The scents of spring are overwhelming Chase residents – but not in a good way.
Along with lilacs and roses has come the nausea-inducing smell of sewage.
“It’s caused me to dry heave and nearly barf several times,” states one post on Chase social media, representative of several others from people complaining about the overly offensive odour.
The culprit turns out to be the lagoons at the Chase sewage treatment plant.
On May 16, the Village of Chase Facebook page informed residents that public works staff have taken steps to eradicate the rankness.
“We realize the plant is still generating odours and we understand how uncomfortable this is. Our public works staff have made some adjustments to allow for additional oxygen to be pumped into the lagoons. In addition, we have ordered an organic product that will be added into the lagoons as soon as it arrives later this week, to help the bacteria work better.”
However, complaints about stinky sewage continue to waft in.
Joni Heinrich, the village’s chief administrative officer, said Friday the solution won’t be immediate.
“Unfortunately it’s going to be a few more days before it subsides. We’re doing everything we can. We’re pumping more oxygen in, putting more enzymes in, but until the bacteria gets going on its own it will be a few more days. Barring industrial-size drums of Febreze and giant fans…”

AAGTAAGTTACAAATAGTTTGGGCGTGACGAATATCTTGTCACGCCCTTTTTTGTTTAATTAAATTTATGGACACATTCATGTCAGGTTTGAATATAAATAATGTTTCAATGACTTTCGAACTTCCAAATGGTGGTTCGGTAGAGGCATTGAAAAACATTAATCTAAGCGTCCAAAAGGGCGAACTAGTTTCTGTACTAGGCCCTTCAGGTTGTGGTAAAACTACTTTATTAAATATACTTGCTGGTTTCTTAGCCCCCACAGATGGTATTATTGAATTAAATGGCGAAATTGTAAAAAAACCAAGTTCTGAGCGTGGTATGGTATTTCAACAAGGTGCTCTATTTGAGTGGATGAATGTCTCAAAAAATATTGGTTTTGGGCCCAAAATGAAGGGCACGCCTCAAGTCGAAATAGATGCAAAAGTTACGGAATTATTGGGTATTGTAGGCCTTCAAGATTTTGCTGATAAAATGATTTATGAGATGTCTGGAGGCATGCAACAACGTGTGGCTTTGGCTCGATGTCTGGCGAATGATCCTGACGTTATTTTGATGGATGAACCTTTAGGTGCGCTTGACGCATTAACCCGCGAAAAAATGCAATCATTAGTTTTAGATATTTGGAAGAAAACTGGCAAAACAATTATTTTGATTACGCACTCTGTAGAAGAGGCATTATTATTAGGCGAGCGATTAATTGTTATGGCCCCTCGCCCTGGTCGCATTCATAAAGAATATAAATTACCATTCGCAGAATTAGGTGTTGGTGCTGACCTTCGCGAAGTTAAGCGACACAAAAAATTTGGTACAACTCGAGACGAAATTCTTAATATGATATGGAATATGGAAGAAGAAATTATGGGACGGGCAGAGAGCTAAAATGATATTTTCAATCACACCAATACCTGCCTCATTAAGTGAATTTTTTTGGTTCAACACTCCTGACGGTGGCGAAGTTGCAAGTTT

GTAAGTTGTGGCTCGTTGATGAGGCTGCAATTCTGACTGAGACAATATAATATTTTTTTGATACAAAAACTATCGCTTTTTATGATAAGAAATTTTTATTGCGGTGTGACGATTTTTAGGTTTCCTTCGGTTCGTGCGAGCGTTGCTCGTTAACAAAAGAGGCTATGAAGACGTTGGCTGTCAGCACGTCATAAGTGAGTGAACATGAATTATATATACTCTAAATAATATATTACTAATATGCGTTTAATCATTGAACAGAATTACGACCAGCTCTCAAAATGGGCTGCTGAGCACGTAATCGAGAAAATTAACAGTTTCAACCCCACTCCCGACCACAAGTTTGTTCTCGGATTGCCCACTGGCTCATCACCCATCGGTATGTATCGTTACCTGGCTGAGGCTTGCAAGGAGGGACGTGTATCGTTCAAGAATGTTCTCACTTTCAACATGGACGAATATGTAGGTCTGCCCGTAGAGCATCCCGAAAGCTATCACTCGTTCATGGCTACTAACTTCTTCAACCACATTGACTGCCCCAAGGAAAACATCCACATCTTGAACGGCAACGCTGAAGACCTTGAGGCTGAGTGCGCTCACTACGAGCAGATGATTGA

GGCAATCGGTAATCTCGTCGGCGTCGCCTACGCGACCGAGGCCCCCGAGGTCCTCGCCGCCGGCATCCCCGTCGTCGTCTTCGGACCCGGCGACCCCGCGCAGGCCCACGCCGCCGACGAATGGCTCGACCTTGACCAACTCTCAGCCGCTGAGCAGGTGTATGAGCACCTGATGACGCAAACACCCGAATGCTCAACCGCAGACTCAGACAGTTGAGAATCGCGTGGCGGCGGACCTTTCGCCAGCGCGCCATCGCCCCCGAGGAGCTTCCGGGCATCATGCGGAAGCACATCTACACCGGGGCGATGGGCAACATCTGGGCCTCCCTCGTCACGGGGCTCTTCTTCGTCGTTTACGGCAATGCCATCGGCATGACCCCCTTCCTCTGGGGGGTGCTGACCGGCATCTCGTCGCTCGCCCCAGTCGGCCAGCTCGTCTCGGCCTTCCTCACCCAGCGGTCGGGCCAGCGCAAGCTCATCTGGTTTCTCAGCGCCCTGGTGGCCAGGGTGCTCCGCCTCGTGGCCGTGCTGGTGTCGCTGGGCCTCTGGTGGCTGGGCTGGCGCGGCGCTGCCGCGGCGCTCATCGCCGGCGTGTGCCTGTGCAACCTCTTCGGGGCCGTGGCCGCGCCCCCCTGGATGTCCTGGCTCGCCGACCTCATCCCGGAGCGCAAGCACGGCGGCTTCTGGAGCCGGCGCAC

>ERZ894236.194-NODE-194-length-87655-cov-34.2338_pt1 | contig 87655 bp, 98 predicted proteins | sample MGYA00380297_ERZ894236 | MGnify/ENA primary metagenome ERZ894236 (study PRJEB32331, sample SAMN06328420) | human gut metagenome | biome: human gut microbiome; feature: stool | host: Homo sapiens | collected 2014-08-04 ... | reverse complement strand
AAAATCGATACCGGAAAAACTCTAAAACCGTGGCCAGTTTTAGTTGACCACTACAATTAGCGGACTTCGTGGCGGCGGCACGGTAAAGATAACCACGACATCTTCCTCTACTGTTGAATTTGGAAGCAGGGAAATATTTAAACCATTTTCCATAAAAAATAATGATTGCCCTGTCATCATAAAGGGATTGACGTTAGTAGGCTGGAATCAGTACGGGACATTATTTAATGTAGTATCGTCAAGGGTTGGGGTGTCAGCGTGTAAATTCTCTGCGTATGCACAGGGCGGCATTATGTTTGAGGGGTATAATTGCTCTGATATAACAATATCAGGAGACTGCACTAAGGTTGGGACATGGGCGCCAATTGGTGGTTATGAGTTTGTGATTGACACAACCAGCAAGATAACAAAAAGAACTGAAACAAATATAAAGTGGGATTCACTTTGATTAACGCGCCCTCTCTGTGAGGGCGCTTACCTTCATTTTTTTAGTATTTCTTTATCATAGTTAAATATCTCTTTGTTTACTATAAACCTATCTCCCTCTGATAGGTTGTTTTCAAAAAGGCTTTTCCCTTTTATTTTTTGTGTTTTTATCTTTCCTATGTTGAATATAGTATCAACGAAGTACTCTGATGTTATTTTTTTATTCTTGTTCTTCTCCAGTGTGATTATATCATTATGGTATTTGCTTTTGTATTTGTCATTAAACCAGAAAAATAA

“Somebody suggested that,” she adds.
Related: 2014 – Nasty odour persists
Heinrich says it hasn’t been this bad for several years.
Staff think it is happening because of a combination of factors, but mostly the long, cold winter, followed by a couple of weeks of “semi-spring” and then hot temperatures.
“The good bacteria go dormant in winter,” she explains, and become active when the weather warms up.
“If it’s a really quick transition from cold to hot, it takes time to get out of dormancy.”
Oxygen and enzymes have been added to boost the bacteria, so they’re expected to start working soon.
“We did a sewer upgrade last year and a bunch of work to the sewer treatment facility, which was supposed to – supposed to, according to the engineers – mitigate these kinds of things in the future.”
She said while the upgrade has increased efficiency and capacity, it didn’t deal with odour as the village was told it would.
The village is now putting a plan in place to deal with the nasty bouquet sooner in the future.
“I wish we could do more; it is bad.”
After speaking to a resident who lives near the lagoons, Heinrich says she was told the stink goes for a while and then returns, depending on air flows.
“It’s not so bad in the main part of town. The west end of town, people are really getting the brunt of it.”
She says it’s really unfortunate the stench coincided with the May long weekend, when visitors were in the area.
“Here we’re trying everything we can to promote our community, doing everything to make it great and get people to come…
“I just wish we could wave a magic wand — but we are doing everything we possibly can at the moment.”